The French Lieutenant's Woman Chapters 12-14 Summary

John Fowles

Chapters 12-14 Summary

The narrator intrudes to give readers his insights into how his characters have developed. He questions himself about how he knows them. He asks if they are representatives of himself. If this is so, he asks if the story is autobiographical. He informs his readers that contrary to what they might think, he does not control his characters. They do what they want to do and do not necessarily act in the ways he had imagined. He then says that the worlds he creates are not so unlike the reality in which he and his readers live. No one has control, he contends, over their children, their friends, or even themselves—just as he has no control over Sarah or Charles. He then asks readers to consider their own histories. He claims that everyone makes up stories about their past because they do not remember exact details but want to impress others. In that regard, he asks what the difference is between reality and fiction.

The narrator then returns to his story. He tells how Sarah, despite the admonitions of Mrs. Poulteney, returns to the Ware Commons for her walks. She does not go there as often as she used to, but nonetheless she does return to the forbidden woods. She merely finds other ways of getting there that are not so obvious. She walks down open streets through the town but then sneaks along more obscure paths and finds her way back to the paths that cut through the woods. Sarah goes there because in the woods she finds the solitude to think her own thoughts and not be concerned about others.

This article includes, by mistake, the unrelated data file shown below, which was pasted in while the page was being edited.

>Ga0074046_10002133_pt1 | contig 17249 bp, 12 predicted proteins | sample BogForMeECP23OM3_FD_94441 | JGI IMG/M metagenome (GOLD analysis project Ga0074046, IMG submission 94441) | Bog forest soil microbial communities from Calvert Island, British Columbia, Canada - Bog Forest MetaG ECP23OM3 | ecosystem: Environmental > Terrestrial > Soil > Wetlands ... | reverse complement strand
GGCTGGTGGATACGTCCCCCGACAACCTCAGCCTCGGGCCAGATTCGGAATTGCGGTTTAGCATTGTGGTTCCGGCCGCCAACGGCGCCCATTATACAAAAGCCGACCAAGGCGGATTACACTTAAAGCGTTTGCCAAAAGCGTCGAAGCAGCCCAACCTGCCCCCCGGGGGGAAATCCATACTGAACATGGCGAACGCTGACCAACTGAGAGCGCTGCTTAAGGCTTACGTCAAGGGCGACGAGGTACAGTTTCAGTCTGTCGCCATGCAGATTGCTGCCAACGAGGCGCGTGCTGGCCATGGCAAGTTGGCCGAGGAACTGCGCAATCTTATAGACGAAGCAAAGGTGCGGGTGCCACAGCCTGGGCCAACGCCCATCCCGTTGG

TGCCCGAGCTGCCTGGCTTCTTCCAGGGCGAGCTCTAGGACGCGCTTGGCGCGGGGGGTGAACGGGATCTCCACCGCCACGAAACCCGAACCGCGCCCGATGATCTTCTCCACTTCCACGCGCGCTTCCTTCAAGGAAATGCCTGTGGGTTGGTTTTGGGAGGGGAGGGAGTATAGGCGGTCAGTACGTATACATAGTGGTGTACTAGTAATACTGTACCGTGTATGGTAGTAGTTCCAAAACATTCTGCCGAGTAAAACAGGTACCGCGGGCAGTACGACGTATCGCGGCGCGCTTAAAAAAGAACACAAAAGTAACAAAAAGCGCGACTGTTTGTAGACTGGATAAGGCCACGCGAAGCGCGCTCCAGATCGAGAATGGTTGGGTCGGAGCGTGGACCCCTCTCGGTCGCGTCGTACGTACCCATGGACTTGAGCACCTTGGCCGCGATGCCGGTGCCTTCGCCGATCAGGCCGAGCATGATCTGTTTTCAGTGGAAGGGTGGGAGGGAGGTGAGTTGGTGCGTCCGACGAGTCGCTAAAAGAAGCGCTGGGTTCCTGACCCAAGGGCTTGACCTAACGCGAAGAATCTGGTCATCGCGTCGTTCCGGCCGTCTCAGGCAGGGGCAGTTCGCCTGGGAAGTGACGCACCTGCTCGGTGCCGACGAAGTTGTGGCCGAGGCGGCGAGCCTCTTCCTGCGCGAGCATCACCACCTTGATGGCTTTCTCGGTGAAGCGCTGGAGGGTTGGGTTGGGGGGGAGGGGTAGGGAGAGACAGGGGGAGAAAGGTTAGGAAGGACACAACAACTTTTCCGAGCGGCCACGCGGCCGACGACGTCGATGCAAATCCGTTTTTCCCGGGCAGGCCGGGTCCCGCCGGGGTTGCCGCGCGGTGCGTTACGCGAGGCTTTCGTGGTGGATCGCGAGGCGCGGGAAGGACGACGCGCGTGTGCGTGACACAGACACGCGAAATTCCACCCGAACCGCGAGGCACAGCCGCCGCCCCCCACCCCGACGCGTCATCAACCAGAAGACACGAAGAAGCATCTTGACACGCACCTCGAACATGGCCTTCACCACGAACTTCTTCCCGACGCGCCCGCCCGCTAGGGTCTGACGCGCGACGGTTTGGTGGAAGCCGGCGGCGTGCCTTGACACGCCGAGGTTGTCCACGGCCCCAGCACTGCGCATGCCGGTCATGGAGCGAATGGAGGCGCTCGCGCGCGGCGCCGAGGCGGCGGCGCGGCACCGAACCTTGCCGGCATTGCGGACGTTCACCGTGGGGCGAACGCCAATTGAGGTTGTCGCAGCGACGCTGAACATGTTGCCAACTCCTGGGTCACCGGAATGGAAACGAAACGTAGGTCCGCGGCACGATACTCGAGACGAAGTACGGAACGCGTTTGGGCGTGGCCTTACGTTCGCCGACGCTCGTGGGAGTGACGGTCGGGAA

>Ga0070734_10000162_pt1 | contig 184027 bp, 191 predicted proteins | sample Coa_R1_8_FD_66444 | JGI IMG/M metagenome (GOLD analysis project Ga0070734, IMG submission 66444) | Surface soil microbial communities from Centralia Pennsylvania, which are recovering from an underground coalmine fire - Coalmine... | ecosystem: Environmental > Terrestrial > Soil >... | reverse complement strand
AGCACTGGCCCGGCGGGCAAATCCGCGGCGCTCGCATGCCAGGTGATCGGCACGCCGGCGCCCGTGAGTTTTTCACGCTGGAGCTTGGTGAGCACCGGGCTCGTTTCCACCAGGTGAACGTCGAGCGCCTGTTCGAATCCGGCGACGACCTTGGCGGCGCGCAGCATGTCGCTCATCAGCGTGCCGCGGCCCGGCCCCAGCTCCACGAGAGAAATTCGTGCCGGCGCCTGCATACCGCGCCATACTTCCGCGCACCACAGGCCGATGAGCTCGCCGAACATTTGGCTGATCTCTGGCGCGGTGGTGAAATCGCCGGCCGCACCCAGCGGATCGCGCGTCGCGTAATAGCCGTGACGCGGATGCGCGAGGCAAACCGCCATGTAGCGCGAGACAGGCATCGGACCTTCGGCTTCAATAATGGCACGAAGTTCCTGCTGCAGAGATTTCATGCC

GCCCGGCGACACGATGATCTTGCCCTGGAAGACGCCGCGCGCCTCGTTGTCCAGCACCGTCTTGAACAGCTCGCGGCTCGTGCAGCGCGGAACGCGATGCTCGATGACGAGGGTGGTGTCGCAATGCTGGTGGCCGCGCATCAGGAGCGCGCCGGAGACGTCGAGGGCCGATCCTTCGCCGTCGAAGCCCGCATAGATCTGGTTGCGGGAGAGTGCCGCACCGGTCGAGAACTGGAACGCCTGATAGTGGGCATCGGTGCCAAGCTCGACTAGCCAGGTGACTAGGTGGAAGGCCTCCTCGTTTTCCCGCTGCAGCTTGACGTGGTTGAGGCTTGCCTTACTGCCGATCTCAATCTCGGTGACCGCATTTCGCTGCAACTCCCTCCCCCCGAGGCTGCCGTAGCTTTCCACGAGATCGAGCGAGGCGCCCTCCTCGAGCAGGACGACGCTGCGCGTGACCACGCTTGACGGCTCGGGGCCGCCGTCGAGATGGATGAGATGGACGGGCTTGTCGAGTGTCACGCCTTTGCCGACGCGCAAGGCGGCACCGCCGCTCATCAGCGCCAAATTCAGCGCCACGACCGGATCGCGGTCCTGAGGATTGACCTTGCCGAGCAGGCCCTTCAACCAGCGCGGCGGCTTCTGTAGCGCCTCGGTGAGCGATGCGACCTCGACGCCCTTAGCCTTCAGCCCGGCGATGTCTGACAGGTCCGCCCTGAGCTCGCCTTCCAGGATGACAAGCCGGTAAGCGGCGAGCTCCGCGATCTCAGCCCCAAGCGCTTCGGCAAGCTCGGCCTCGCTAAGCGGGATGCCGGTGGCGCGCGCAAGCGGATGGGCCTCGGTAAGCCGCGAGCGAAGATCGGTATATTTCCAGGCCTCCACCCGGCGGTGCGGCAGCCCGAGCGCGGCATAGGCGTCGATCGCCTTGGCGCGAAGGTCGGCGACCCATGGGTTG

The next time Charles encounters Sarah is at Mrs. Poulteney’s house. Charles and Ernestina have gone with Mrs. Tranter to visit the woman. Mrs. Poulteney insists that Sarah also be present. Charles watches Sarah throughout much of the conversation. He inspects her facial expressions to detect any signs that she might produce suggesting that he and she have had a previous encounter. As he observes her, he realizes that Sarah is very good at playing out a role; she disallows anyone to read her true emotions.

When the conversation turns to Sam and his pursuit of Mrs. Traner’s kitchen maid, Mary, Charles is surprised by Ernestina’s quick judgment of the situation. Ernestina is critical of Mary and suggests that the girl might be inappropriately involved with Sam. Mrs. Traner is also taken by surprise. She quite enjoys Mary’s lively nature, which she believes is innocent. Mrs. Poulteney attempts to warn Mrs. Traner that Mary might not be as good a servant as she hopes. Charles reassures Mrs. Traner that what he knows of Mary is all very positive.